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This article speaks to the special issue’s goal of disrupting the deserving/undeserving immigrant narrative by critically examining eligibility criteria available under two arenas of relief for undocumented immigrants: 1) the 2012 Deferred Action for Childhood Arrivals (DACA) program, which provides temporary deportation relief and work authorization for young adults who meet an educational requirement and other criteria, and 2) current and proposed pathways to legal status for those unauthorized immigrants who come forward to denounce workplace injustice, among other crimes. For each of these categories of “deserving migrants,” I illuminate the exclusionary nature each of these requirements, which pose challenges especially for those workers who have limited education. As such, I argue for the importance of an institutional perspective on youth. Specifically, I demonstrate how the educational criteria required by DACA privileges a select few individuals who have access to formal educational institutions as deserving, while ignoring other empowering but non-traditional models of worker education. I also examine those mechanisms that reward workers who come forward to contest employer abuse. These include the current U-Visa program, which opens a path to legal status for those select claimants who have been harmed by employer abuse and aid criminal investigations (e.g. Saucedo, 2010). In a similar vein, some advocates and legal scholars have proposed a pathway to citizenship for those workers involved in collective organizing (e.g. Gordon, 2007, 2011). I weigh the benefits and exclusivity of each pathway for addressing the precarity of the millions of undocumented immigrants currently in the United States. In doing so, I highlight how institutions have unevenly incorporated immigrant workers, creating wide categories of vulnerability that go ignored. That is, demographically young immigrants are often privileged as deserving, as are those institutionally mature workers who have been successfully incorporated by civic organizations and legal bureaucracies. Meanwhile, institutionally young immigrants—those who have been excluded from these spaces—are framed as undeserving. As a result, rather than to see legal status as a pathway to incorporation, it is extended as a reward for those who have surpassed longstanding barriers.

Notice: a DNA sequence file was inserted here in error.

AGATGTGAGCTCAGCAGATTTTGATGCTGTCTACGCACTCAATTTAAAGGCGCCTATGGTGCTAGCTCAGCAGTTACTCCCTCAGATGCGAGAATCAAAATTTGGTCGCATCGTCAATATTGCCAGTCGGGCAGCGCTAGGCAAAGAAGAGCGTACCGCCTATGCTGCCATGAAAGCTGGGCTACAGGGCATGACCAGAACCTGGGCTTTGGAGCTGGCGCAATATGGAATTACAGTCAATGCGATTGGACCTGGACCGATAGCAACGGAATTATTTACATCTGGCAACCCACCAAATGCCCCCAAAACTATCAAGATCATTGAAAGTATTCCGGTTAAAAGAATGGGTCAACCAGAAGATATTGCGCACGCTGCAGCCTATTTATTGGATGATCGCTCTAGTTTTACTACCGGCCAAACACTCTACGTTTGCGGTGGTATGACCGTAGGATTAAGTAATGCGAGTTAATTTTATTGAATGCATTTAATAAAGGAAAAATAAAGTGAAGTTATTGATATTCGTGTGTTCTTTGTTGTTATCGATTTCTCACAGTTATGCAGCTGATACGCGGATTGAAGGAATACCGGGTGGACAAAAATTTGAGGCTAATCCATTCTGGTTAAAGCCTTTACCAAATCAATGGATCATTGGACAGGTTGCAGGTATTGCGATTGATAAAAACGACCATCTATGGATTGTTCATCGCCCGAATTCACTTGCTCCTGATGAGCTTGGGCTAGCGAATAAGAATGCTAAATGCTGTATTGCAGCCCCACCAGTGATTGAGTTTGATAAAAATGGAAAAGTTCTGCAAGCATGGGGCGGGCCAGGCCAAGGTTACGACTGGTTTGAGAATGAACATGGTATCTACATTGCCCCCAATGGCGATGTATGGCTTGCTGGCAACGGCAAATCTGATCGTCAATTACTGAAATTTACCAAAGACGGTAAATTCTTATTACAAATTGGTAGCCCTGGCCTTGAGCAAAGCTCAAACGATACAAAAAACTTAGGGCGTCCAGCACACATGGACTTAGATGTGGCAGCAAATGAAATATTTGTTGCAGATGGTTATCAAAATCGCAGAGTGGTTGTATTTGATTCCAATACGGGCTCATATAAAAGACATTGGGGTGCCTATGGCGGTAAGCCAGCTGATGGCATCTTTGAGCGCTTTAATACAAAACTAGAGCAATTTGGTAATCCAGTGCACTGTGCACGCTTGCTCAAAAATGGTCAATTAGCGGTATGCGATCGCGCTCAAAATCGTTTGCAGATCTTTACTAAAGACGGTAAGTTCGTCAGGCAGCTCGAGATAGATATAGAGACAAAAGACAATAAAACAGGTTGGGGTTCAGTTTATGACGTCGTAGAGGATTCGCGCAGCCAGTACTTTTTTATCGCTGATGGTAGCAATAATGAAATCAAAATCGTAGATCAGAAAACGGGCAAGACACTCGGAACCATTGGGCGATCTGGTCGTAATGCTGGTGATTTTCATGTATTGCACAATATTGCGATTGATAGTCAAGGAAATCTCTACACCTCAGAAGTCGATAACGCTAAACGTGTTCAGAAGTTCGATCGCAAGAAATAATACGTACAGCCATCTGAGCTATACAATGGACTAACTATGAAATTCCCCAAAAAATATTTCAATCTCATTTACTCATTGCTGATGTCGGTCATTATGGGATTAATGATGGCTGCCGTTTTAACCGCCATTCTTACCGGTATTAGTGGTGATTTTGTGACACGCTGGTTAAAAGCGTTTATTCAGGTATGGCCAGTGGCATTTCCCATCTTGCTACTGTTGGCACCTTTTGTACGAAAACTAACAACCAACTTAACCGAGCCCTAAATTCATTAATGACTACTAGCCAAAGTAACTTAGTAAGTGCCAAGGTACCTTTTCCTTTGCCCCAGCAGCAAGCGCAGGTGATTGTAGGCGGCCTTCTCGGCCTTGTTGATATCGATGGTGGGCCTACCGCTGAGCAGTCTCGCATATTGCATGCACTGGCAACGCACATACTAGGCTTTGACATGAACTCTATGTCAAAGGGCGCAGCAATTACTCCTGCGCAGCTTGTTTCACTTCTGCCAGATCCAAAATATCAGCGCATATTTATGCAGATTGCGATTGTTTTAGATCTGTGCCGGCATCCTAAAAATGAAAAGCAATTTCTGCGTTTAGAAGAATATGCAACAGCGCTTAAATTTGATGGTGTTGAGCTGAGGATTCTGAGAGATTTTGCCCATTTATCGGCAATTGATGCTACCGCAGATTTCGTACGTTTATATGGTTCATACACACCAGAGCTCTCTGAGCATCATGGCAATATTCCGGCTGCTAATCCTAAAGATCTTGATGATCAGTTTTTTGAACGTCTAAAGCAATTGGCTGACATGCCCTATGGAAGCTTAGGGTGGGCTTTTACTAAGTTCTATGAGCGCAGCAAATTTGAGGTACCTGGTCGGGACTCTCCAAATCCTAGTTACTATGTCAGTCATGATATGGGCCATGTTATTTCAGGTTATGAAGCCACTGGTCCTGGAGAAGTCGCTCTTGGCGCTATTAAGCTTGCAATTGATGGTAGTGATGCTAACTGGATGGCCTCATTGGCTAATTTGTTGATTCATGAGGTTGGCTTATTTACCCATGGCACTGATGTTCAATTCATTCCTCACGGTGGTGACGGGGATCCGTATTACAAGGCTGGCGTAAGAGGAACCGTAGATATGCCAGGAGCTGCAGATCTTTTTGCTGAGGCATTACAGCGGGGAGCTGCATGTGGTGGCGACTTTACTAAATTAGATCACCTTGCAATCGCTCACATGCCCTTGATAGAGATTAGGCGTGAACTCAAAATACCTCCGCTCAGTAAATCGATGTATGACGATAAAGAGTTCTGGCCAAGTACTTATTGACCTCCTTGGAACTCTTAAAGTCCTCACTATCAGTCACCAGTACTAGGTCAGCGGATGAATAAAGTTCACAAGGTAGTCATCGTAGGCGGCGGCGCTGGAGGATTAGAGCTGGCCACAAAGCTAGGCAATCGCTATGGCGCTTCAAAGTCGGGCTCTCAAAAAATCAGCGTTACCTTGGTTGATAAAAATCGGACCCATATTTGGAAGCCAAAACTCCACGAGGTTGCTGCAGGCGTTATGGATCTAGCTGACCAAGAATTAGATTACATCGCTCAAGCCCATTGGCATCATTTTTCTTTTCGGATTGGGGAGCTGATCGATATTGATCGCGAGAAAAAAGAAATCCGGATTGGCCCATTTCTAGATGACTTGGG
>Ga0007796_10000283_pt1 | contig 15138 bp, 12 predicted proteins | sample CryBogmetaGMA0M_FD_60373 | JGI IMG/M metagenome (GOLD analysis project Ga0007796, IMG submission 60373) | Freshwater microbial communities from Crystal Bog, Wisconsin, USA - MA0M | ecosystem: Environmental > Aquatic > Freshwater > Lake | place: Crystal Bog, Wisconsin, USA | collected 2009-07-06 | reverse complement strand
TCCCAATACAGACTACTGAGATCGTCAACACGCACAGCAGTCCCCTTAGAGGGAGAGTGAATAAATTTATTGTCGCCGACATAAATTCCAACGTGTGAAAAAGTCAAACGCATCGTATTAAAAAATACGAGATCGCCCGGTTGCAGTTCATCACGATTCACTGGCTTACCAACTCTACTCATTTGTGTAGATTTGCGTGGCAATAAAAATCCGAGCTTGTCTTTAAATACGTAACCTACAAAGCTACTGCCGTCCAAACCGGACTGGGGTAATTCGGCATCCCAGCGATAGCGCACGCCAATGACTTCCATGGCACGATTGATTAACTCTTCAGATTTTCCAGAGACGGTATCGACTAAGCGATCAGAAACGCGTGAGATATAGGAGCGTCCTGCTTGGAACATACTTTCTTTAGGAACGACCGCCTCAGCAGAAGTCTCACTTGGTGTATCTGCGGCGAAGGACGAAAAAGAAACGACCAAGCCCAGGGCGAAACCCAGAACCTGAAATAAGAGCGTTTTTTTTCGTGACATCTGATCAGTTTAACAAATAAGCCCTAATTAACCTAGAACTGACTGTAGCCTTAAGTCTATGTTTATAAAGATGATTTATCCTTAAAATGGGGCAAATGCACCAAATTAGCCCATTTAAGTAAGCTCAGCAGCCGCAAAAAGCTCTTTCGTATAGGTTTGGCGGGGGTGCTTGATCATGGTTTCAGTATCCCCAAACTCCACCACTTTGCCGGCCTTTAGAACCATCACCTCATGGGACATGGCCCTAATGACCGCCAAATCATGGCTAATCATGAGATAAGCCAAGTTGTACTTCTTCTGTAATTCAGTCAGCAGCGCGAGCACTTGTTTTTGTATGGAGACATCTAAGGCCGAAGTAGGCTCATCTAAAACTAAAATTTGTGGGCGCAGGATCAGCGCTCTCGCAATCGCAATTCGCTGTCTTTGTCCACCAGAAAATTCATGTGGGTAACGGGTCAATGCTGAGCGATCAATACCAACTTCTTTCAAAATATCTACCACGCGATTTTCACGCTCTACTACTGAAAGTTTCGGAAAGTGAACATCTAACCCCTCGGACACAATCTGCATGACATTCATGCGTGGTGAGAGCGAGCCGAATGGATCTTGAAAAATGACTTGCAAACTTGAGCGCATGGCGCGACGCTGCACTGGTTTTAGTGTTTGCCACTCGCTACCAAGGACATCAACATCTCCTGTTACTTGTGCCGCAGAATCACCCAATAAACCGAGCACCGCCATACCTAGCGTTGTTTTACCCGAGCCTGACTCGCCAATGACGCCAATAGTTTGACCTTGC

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DigitalCommons@ILR  

Autor(es)

Gleeson, Shannon - 

Id.: 70206391

Versión: 1.0

Estado: Final

Tipo:  application/pdf - 

Palabras claveimmigrant workers - 

Tipo de recurso: Texto Narrativo  - 

Tipo de Interactividad: Expositivo

Nivel de Interactividad: muy bajo

Audiencia: Estudiante  -  Profesor  -  Autor  - 

Estructura: Atomic

Coste: no

Copyright: sí

Formatos:  application/pdf - 

Requerimientos técnicos:  Browser: Any - 

Relación: [IsBasedOn] Articles and Chapters

Fecha de contribución: 10-nov-2017

Contacto:

Localización:

Otros recursos del mismo autor(es)

  1. International Migration in Macro-Perspective: Bringing Power Back In This paper challenges the inward looking perspective of recent immigration research by situating mig...
  2. How Local Stakeholders are Implementing the Deferred Action for Childhood Arrivals Program In June 2012, President Obama instituted the Deferred Action for Childhood Arrivals program, which s...
  3. Helping the Growing Ranks of Poor Immigrants Living in America’s Suburbs Ask Americans to draw a mental map of who lives where, and they will likely say that immigrants and ...
  4. Funding Immigrant Organizations: Suburban Free Riding and Local Civic Presence The authors argue that taken-for-granted notions of deservingness and legitimacy among local governm...
  5. An Institutional Examination of the Local Implementation of the DACA Program In June 2012, President Barack Obama created the Deferred Action for Childhood Arrivals (DACA) progr...

Otros recursos de la mismacolección

  1. International Migration in Macro-Perspective: Bringing Power Back In This paper challenges the inward looking perspective of recent immigration research by situating mig...
  2. The Benefits of Climate for Inclusion for Gender-Diverse Groups I introduce the construct of climate for inclusion, which involves eliminating relational sources of...
  3. Negotiating Rationally: The Dynamics of the Relational-Self in Negotiations In this article we advance a distinctly relational view of negotiation. We delineate the conditions ...
  4. Improving the Working Lives of People with Disabilities Dr. Lisa Nishii studies and conducts research that is focused on how to improve diversity and inclus...
  5. How Local Stakeholders are Implementing the Deferred Action for Childhood Arrivals Program In June 2012, President Obama instituted the Deferred Action for Childhood Arrivals program, which s...

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